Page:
It’s no secret that collecting classic cars is not cheap. Heck, just take a look at our selection of antique hubcaps or eBay page and you’ll quickly see that collecting classic cars is not exactly an affordable hobby. Many people end up avoiding the hobby altogether because they don’t think they have the cash available (not to mention permission from their significant other) for maintenance and repairs, let alone the initial price of purchasing a vintage automobile. That’s why we decided to start a series on affordable classic cars. If you’re looking to get into the hobby without breaking the bank, this is the series for you. We will be featuring a different classic car with each article, each with its own charming appeal and wallet-friendly price tag.
The Ford Falcon is a great starter car to begin your collection with. You can frequently find them in the $10-20k range, obviously depending on the model and condition. Of course, rare or excellent condition models can sell for much more than that to the right buyer.
Historically, the Ford Falcon was the result of shifting tastes and a growing demand for smaller vehicles. Volkswagen and Toyota had traditionally dominated this market as the Big Three (Ford, GM, Chrysler) had been concentrating on larger automobiles. Large cars were becoming increasingly expensive, and since many families now found themselves in the market for a second car, they had no need for it to be a large automobile. Market research also suggested that women thought that full size cars had become too large and preferred more compact cars. The American manufactures wanted in on the action.
The Falcon was Ford’s attempt to capture this market share and was produced from 1960 to 1970. It was offered in many varieties. Sedan and station wagon models were offered in both two and four-door varieties, and two-door hardtop and convertible. The Falcon was a very successful car for Ford, and variations were manufactured across the world, including Mexico, Canada, Chile, Argentina and Australia.
Don’t think that because you choose a Falcon, you’d be driving a car void of historical charisma. Initially fitted with a V8 260 cubic inch in 1963, and later upgraded to 289, the Falcon transformed from modest compact to up and coming sports car in the blink of an eye. Two door versions (hardtop and convertibles) began to come with bucket seats. Other option included a tachometer and a 4-speed manual floor shift. Ford Falcons were even entered into the Monte Carlo Rally, where they competed with and beat the best European competition. The muscly Falcon models would prove to be worthy competition in races in both America and England.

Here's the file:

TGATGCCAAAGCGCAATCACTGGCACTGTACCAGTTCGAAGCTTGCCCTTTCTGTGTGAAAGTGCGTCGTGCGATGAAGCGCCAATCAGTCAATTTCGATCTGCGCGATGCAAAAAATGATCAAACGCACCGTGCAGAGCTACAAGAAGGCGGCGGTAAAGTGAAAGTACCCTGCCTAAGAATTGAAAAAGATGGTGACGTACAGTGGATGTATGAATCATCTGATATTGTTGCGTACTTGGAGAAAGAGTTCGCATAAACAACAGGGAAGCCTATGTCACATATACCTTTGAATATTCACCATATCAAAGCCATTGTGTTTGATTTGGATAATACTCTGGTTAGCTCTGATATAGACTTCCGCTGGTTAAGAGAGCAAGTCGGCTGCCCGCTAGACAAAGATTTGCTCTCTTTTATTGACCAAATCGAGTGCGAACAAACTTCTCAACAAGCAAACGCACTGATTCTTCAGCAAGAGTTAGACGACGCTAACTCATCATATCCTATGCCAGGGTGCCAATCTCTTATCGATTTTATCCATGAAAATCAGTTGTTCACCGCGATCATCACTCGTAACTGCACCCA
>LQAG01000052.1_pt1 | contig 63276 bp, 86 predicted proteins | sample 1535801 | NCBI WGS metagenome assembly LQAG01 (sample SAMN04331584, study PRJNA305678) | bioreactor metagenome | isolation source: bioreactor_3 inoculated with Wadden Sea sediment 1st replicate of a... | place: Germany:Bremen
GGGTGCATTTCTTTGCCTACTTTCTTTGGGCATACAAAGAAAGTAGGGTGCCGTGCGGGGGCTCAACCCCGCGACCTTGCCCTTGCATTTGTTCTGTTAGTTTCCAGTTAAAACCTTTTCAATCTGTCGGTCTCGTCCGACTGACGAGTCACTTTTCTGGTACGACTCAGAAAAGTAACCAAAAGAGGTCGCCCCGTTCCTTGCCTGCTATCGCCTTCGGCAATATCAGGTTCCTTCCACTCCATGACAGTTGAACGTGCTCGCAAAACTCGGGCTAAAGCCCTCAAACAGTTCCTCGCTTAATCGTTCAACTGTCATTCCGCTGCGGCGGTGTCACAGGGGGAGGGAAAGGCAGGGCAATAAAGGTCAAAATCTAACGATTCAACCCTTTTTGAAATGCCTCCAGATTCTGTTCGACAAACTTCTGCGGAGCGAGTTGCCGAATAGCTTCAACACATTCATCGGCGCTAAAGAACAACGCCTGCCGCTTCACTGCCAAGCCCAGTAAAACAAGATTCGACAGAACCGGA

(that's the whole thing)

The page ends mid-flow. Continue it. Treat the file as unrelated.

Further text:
The first version of the Falcon was made from 1960 – 1963 and was powered by a modest 90 horsepower engine. Consumers could choose between sedan, station wagon, and the Ranchero body styles. The Ranchero was a car-truck hybrid designed to compete with Chevrolet’s El Camino.
The man credited as the “father of the Falcon” is Robert McNamara. Unfortunately, McNamara would leave Ford to become U.S. Defense Secretary shortly after the release of the Falcon. Still, McNamara must have enjoyed the success of the Falcon from afar, as over half a million Falcons were driven off the lot in its first year on the market.
Throughout the next several years Ford began offering even more options and choices in an attempt to improve the mass appeal of the Falcon. Various aesthetic options such as faux wood trim on the sides would be among the many stylistic and performance options consumers had. Newer models like the Futura and sedan delivery models were added to the line as well.
1960 Ford Falcon
By 1963 Ford once again added two new models to the Falcon fleet. They began offering a 4-door version of the Futura and added the “Deluxe” wagon. Convertibles, hardtops, V8 engines; by this time the sky was the limit. 6-cylinder models featured 4 lugged 13″ steel OEM wheels, while the V8 model had 5 lug wheels. There was now a Falcon for everyone, and Ford had successfully established the Falcon as one of the most popular vehicles of the decade.
By the mid 60s, however, Ford pursued a more modern appearance for the Falcon to target a younger demographic. Falcons manufactured in this era (1964-1965) are considered second generation Falcons. The body was less round and resulted in a more “fun” looking car. A new model named the Sprint featured a 260 V8, sportier suspension and a booming exhaust. The Sprint model would never catch on, however, since most people interested in it ended up purchasing a Mustang instead which was priced just a little bit higher than the Falcon Sprint.
1964 Ford Falcon Convertible
In 1966, the Falcon was redesigned yet again. The body was styled much more like a Mustang than ever before. The third generation (1966-1970) Falcon was the first to feature heater and defroster as standard options. Ford dropped a few of the two door models as well. The Ranchero would also leave the Falcon line and become a type of Ford Fairlane.
1968 Ford Falcon Sedan
Unfortunately for Ford, by 1970 the Falcon had lost its appeal. Poor sales combined with stringent reform of safety legislation led to the Falcon’s demise. In 1970, Ford transformed the Falcon into a budget version of the Ford Fairlane. It was marketed as the “Falcon 70 1/2” and was available as a wagon or sedan. In retrospect, this was a sad demise for a car that had been so influential on the industry for more than a decade. There are many things for the collector to appreciate in the Ford Falcon: beautiful compact body styles, simple maintenance and the overall innovation behind the many versions. If you’re looking for a great classic car to start your collection, the Ford Falcon is an amazingly affordable option.
1970 1/2 Ford Falcon
Check back soon for part two of our affordable classic car series: The Studebaker Lark!